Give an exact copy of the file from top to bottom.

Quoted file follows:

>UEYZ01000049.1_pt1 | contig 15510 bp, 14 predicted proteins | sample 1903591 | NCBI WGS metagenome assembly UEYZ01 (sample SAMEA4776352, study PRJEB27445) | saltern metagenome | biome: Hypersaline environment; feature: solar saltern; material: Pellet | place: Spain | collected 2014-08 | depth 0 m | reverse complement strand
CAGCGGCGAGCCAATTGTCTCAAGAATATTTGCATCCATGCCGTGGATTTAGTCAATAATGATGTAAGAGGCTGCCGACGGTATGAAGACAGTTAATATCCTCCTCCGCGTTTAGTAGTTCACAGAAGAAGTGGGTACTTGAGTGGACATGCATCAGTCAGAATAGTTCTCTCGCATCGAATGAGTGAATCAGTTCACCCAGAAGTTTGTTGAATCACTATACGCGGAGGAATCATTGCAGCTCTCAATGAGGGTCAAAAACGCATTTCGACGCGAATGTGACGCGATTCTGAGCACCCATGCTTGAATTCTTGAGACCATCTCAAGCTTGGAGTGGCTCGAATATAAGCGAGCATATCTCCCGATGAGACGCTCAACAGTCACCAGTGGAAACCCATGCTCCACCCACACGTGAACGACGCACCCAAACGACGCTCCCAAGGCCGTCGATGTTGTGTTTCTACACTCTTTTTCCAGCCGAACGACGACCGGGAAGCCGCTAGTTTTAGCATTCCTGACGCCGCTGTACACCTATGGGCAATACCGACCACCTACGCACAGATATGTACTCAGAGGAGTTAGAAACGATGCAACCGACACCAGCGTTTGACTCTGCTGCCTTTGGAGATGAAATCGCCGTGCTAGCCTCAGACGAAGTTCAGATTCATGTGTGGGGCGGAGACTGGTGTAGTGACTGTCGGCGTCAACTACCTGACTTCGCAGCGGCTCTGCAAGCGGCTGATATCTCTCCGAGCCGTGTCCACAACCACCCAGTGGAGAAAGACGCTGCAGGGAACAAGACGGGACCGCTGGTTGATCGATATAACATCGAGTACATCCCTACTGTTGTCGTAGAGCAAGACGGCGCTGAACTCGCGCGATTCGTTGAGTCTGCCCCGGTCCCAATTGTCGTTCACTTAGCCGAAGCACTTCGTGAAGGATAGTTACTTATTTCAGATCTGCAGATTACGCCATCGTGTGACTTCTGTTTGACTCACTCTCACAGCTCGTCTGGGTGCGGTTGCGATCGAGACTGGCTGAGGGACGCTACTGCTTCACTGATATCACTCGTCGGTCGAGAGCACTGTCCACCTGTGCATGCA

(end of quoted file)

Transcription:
>UEYZ01000049.1_pt1 | contig 15510 bp, 14 predicted proteins | sample 1903591 | NCBI WGS metagenome assembly UEYZ01 (sample SAMEA4776352, study PRJEB27445) | saltern metagenome | biome: Hypersaline environment; feature: solar saltern; material: Pellet | place: Spain | collected 2014-08 | depth 0 m | reverse complement strand
CAGCGGCGAGCCAATTGTCTCAAGAATATTTGCATCCATGCCGTGGATTTAGTCAATAATGATGTAAGAGGCTGCCGACGGTATGAAGACAGTTAATATCCTCCTCCGCGTTTAGTAGTTCACAGAAGAAGTGGGTACTTGAGTGGACATGCATCAGTCAGAATAGTTCTCTCGCATCGAATGAGTGAATCAGTTCACCCAGAAGTTTGTTGAATCACTATACGCGGAGGAATCATTGCAGCTCTCAATGAGGGTCAAAAACGCATTTCGACGCGAATGTGACGCGATTCTGAGCACCCATGCTTGAATTCTTGAGACCATCTCAAGCTTGGAGTGGCTCGAATATAAGCGAGCATATCTCCCGATGAGACGCTCAACAGTCACCAGTGGAAACCCATGCTCCACCCACACGTGAACGACGCACCCAAACGACGCTCCCAAGGCCGTCGATGTTGTGTTTCTACACTCTTTTTCCAGCCGAACGACGACCGGGAAGCCGCTAGTTTTAGCATTCCTGACGCCGCTGTACACCTATGGGCAATACCGACCACCTACGCACAGATATGTACTCAGAGGAGTTAGAAACGATGCAACCGACACCAGCGTTTGACTCTGCTGCCTTTGGAGATGAAATCGCCGTGCTAGCCTCAGACGAAGTTCAGATTCATGTGTGGGGCGGAGACTGGTGTAGTGACTGTCGGCGTCAACTACCTGACTTCGCAGCGGCTCTGCAAGCGGCTGATATCTCTCCGAGCCGTGTCCACAACCACCCAGTGGAGAAAGACGCTGCAGGGAACAAGACGGGACCGCTGGTTGATCGATATAACATCGAGTACATCCCTACTGTTGTCGTAGAGCAAGACGGCGCTGAACTCGCGCGATTCGTTGAGTCTGCCCCGGTCCCAATTGTCGTTCACTTAGCCGAAGCACTTCGTGAAGGATAGTTACTTATTTCAGATCTGCAGATTACGCCATCGTGTGACTTCTGTTTGACTCACTCTCACAGCTCGTCTGGGTGCGGTTGCGATCGAGACTGGCTGAGGGACGCTACTGCTTCACTGATATCACTCGTCGGTCGAGAGCACTGTCCACCTGTGCATGCA